The promise of lower utility bills is typically a driving factor for individuals and businesses considering installing solar. Since the amount solar will save a customer depends heavily on local utility rates and solar compensation (e.g., net metering) policies, as a solar contractor, you need to have a solid understanding of both. You also need reliable systems to accurately assess customers’ solar savings.
Time of use rates–which charge different prices for electricity depending on the time of day–add additional complexity to determining solar savings and finding the best solar design for the customer. This is because, for net metered solar customers, the value of the energy their PV system produces also varies depending on the time it is sent to the grid. However, time of use rates are becoming more common, particularly in areas with high levels of installed solar.
For instance, in California, all commercial, industrial, and agricultural customers are already required to be on a time of use (TOU) rate plan and residential customers will be transitioned to these rates starting in 2019. Under these conditions, how can solar contractors design PV systems that maximize their customers’ solar savings?
There are several strategies that can help you design the best PV system for your customer’s TOU rate. Applying them can translate into measurable differences in solar savings, which can help make your solar proposals more competitive.
1. Start with integrated system design and financial analysis tools
One of the first considerations for finding the best design for TOU rates is to make sure you’re using software tools that will let you easily and accurately determine how different design choices will impact the financial returns of your project.
The structure of TOU rates can vary widely, with important differences in the time periods when different pricing applies. TOU rates can be very favorable for solar customers if peak price hours coincide with when PV systems produce the most, as was historically the case in California.
In other cases, like when peak price hours occur in the evening, TOU rates can reduce solar savings. This is the case for new, later TOU rates being rolled out in California (a depiction of this change for a San Diego Gas and Electric rate is shown in Figure 1 below).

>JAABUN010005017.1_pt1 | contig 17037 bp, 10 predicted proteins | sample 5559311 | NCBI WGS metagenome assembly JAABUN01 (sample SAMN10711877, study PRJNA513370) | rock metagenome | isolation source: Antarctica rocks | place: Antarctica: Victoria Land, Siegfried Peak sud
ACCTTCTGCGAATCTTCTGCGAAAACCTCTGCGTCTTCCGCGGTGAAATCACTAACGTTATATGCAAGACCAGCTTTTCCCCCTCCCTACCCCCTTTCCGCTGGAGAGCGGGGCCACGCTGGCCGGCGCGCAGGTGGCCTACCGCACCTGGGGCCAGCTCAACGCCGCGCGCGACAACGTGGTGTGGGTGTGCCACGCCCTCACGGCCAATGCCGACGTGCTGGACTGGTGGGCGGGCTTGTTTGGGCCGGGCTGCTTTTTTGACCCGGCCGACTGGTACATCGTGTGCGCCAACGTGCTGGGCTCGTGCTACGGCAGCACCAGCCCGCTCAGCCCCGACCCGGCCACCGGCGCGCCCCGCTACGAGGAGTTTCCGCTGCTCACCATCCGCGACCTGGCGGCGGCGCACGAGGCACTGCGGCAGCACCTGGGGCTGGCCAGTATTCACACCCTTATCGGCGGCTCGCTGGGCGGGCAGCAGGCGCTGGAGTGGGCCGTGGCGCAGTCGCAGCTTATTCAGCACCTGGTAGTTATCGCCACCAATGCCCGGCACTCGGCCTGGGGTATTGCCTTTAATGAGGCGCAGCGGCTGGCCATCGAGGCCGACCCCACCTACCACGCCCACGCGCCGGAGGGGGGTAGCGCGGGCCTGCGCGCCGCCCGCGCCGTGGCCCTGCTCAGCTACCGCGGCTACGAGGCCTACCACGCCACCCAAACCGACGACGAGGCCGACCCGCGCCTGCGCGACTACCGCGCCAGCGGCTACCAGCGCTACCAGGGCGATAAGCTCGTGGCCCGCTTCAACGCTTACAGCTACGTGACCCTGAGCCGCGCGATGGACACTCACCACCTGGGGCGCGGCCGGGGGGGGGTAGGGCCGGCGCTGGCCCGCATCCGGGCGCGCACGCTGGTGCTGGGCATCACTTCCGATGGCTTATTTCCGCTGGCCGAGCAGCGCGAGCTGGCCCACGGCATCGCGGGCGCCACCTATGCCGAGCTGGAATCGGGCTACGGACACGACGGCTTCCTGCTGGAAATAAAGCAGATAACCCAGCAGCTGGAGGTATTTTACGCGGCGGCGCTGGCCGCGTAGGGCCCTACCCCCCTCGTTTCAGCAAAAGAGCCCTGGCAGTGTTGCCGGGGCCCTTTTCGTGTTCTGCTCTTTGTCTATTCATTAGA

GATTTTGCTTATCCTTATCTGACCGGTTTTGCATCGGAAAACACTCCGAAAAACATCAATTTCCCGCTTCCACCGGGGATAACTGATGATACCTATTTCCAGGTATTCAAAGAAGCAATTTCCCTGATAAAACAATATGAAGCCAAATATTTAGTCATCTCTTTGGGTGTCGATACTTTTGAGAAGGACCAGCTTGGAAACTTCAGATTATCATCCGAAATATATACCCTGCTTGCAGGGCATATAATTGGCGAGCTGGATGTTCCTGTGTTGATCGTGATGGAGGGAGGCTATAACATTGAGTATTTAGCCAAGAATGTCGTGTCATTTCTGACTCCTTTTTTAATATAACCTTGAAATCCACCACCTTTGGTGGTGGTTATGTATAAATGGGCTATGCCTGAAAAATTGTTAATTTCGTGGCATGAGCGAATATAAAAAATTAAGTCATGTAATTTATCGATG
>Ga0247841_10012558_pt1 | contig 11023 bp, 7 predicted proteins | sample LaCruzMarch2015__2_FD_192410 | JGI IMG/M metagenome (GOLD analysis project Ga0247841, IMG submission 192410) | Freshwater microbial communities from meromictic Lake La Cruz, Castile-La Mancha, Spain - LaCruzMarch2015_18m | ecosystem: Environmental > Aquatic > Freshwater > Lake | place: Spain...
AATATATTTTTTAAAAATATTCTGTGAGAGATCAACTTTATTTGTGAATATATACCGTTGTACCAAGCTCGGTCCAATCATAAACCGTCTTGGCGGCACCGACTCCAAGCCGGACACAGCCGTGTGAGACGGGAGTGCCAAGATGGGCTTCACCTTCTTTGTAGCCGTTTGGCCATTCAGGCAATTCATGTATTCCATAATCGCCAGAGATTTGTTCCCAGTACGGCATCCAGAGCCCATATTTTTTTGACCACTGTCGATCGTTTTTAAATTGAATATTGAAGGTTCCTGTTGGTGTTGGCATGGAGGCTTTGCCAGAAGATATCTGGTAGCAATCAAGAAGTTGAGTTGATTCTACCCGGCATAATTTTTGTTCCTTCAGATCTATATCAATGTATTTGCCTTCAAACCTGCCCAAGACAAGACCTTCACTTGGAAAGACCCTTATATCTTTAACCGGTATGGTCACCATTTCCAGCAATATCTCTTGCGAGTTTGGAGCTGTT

To get an accurate understanding of your customer’s savings, your financial modeling tools must take into account how much the PV system will produce at different times, combined with the exact structure of your customer’s TOU rate.
Beyond that, integrated solar design and financial analysis software can make a big difference in your ability to explore a variety of options to maximize your customer’s savings. This will allow you to quickly see how system design changes or alternative utility rates (discussed below) affect project economics.
A second key consideration for saving your customer the most money with their solar installation is to familiarize yourself with all of their utility rate choices and assess the financial implications of different rates.
In some cases, the solar customer only has one potential rate that they are eligible for–but other times (as for some PG&E customers) there are multiple options. Choosing the best rate can significantly improve the economics of the project.
If your customer has a choice between rates make sure to explore the financial implications of different options. In a case study of a solar design for a medium-sized office building in PG&E territory in California (illustrated below), we found that choosing a different post-solar rate resulted in over $42,000 in additional savings over the lifetime of the project.
In addition to the fact that increased savings can make your proposal more compelling for the customer, this kind of expertise can distinguish your company in the sales process.
3. Explore alternative azimuths for your PV design
Finally, solar designers can also experiment with different azimuths (or orientations) for their solar design in order to adjust the timing of some of the array’s production. For example, if a system is facing west, it may produce less overall but have more production later in the day. In cases where peak hours are late in the day, there may be times when this makes sense.
Again, using an integrated program for solar design and financial analysis makes assessing the merit of these kinds of design changes a lot easier–because you’ll more easily be able to compare the value of the solar energy produced, overall system production, and other financial metrics like payback period.
The rise of solar energy and other broader changes in the electricity grid are spurring the exploration of new rate structures by utilities around the country. While time of use rates may not have arrived in your area yet, they are likely to be a more common phenomenon in the future. Getting smart about how to maximize your customers’ savings under time of use rates can help you stay ahead of the curve.